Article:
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There’s only one question: Does it honor God?

I’ve been thinking a lot about how to approach these topics that I’m both interested in and feel are crucially important: environmentalism, Catholicism, veganism. Putting those three words together can be somewhat controversial. My approach is not arguing about whether it’s ‘right’ or ‘ethical’ to eat meat or whether environmentalism is just some ‘leftist conspiracy theory’ that should be ignored. My approach is simple: does it honor God?

Over 90% of meat in the United States comes from factory farms.*
Does the factory farm system of production honor God?

We increasingly value convenience in the form of plastic bags over conscientiousness. There are 46,000 pieces of plastic floating in every square mile of ocean.**
Does using the oceans as a dumping ground honor God?

We have the opportunity to honor God every time we sit down to eat, every time we choose something to drink, every time we go grocery shopping. I think that’s pretty darn amazing.

*calculation based on U.S. Department of Agriculture, 2002 Census of Agriculture, June 2004. **http://www.statisticbrain.com/plastic-bag-statistics/

What I’ve been reading

Climate change statements from world religions via Yale (fascinating!)
Pope Benedict preaches environmental protection at World Youth Day
Earth Day 2012: Quotes on the environment from Pope Benedict XVI

Books I need to get:
The Environment, Benedict XVI
Ten Commandments for the Environment: Pope Benedict XVI Speaks out for Creation and Justice, Woodeene Koenig-Bricker
Embracing Earth: Catholic Approaches to Ecology, Albert J. Lachance

Have you already read these books? What did you think of them?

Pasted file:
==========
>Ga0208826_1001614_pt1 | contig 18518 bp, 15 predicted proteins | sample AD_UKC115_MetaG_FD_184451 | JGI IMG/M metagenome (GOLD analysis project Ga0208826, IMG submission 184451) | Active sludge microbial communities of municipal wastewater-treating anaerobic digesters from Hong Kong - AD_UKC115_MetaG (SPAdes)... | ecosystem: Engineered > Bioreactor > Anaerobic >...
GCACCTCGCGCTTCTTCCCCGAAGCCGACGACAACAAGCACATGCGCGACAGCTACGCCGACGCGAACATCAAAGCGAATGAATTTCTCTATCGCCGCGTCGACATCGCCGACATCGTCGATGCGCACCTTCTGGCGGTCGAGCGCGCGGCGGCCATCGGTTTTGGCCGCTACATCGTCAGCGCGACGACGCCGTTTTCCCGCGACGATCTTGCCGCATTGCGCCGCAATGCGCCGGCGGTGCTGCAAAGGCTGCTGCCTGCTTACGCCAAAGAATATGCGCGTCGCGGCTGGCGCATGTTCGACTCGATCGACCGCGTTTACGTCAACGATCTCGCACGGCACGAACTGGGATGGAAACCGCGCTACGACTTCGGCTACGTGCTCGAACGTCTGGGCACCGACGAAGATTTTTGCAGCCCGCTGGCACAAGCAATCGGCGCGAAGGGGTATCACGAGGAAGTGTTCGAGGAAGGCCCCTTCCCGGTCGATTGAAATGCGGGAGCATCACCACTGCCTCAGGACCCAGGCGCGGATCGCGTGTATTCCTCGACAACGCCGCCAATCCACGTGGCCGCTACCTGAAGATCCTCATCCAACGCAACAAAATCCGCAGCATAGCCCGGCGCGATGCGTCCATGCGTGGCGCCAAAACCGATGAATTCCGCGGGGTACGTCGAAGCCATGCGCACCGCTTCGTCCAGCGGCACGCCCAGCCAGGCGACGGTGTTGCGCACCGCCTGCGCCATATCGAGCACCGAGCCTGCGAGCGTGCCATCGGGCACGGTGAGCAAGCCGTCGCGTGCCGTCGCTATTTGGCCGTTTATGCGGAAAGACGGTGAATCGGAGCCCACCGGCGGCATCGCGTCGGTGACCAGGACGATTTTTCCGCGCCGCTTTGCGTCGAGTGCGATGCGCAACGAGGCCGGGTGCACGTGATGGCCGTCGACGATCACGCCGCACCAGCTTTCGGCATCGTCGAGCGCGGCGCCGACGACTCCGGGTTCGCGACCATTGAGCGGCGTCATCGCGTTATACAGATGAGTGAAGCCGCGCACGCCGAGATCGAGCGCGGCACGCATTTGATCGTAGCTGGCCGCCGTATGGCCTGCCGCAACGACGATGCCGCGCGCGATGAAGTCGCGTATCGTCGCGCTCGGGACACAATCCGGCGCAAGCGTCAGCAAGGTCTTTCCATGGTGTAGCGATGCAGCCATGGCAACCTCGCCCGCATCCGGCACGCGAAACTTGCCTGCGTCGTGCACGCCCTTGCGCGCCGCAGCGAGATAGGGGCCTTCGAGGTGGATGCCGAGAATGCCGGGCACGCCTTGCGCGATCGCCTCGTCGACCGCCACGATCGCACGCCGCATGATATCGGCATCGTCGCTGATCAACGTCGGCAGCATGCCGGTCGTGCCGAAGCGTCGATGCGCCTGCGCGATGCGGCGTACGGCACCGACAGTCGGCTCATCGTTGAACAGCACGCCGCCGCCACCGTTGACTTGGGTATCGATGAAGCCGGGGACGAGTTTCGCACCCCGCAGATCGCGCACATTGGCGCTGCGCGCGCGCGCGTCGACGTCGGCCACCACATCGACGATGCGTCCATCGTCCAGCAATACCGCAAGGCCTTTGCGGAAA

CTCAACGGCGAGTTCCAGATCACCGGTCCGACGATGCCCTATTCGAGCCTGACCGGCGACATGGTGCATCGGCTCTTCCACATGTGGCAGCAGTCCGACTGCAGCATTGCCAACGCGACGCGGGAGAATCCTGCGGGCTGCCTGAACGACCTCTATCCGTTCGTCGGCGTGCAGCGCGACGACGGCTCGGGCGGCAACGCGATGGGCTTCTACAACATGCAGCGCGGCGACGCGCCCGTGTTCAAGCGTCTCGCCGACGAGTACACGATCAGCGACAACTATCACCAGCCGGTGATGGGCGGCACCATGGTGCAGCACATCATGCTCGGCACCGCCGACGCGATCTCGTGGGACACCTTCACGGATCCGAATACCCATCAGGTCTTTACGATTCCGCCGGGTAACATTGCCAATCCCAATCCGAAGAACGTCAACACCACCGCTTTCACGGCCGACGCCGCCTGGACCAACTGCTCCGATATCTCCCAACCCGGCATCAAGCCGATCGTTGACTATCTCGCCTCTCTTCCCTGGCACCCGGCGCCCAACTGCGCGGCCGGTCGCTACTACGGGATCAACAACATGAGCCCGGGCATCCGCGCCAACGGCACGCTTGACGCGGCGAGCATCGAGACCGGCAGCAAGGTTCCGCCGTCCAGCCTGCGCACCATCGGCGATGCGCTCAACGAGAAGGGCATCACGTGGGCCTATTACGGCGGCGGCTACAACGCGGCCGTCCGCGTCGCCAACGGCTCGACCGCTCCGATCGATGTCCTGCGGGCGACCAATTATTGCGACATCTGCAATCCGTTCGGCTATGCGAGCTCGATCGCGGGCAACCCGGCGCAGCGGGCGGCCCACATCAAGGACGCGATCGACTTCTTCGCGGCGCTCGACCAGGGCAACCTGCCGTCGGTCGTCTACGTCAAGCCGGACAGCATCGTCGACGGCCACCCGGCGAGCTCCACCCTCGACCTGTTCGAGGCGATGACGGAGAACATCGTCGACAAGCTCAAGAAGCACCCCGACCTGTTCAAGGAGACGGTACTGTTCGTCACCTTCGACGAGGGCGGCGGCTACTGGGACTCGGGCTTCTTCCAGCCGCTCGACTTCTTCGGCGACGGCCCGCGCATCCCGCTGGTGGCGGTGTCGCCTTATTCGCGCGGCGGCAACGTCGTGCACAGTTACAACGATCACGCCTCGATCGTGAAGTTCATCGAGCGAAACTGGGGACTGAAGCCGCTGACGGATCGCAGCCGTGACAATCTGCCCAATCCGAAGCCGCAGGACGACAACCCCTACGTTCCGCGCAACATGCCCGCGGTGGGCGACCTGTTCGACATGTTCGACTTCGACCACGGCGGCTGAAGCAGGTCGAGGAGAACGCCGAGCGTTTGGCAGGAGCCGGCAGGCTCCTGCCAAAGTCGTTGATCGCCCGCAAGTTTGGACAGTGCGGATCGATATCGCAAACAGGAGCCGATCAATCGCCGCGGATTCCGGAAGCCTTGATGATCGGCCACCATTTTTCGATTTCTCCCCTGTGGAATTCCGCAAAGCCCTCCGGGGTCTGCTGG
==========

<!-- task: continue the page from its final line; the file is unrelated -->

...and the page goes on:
Quotes from the United Methodist and Roman Catholic Churches on the Eucharist and Ecology

Access to the full paper on the Eucharist and ecology.

In Scripture, Jesus rejects the Pharisees’ appeal for signs from heaven. Jesus chastises the Pharisees for being able to interpret the skies while being unable to interpret the signs of the times. (cf. Mt 16:3) In our time, the appearance of the skies has become a sign of the times. The threat of climate destabilization, the destruction of the ozone layer, and the loss of bio-diversity point to a disordered relation between humankind, other living beings and the rest of earth.

We are called to listen to creation’s groaning (cf. Rom 8:22) and to respond in hope because of the promise of God’s reconciliation of all things in Christ (cf. 2 Cor 5:19)

… John Paul II and Benedict XVI remind us, human dominion “is not an absolute power”, but rather, ” a summons to responsibility” which must be ordered by a humble awareness of our dependence on God’s generosity and mercy.


Environmentalism & Catholicism

I’ve been reading quite a few Catholic blogs lately and one issue that I keep seeming to come upon is environmentalism. The majority of these bloggers take a rather harsh tone toward environmentalism and suggest that many are putting the earth before God.

I would agree that many environmentalists put the earth before God, but that’s mainly because I’ve never actually met a Catholic/Christian environmentalist. The earth doesn’t generally seem to be on many people’s agenda as much as abortion, marriage, etc. within the Catholic community. The Baptist fundamentalist school I attended was, in fact, very anti-environmentalism as it denied climate change and took the position that God gave us the earth to squander as we see fit. I guess if you’re constantly acting as if the Second Coming is going to happen tomorrow then why would you care about the earth, animals, clean water, etc.?

The Vatican does take a position on quite a few environmental issues, which means I have a bone to pick with the Catholic media. Bloggers, Catholic online magazines, I’m looking at you! Why aren’t you covering these things as much?!

I’ve recently discovered Eco Catholic which is part of the National Catholic Reporter and here are just some of the stories they’ve reported on:
God can always be found in the natural world
Sisters’ polyhouse guarantees fresh produce
California diocese takes on ecological issues
Vatican: Water is human right, not for-profit commodity
Catholics, Methodists unite to craft paper on Eucharist, ecology

Good stuff, huh? I can’t wait to delve deeper into Catholicism and environmentalism. If you’re looking for some prayers, here are few to get you going.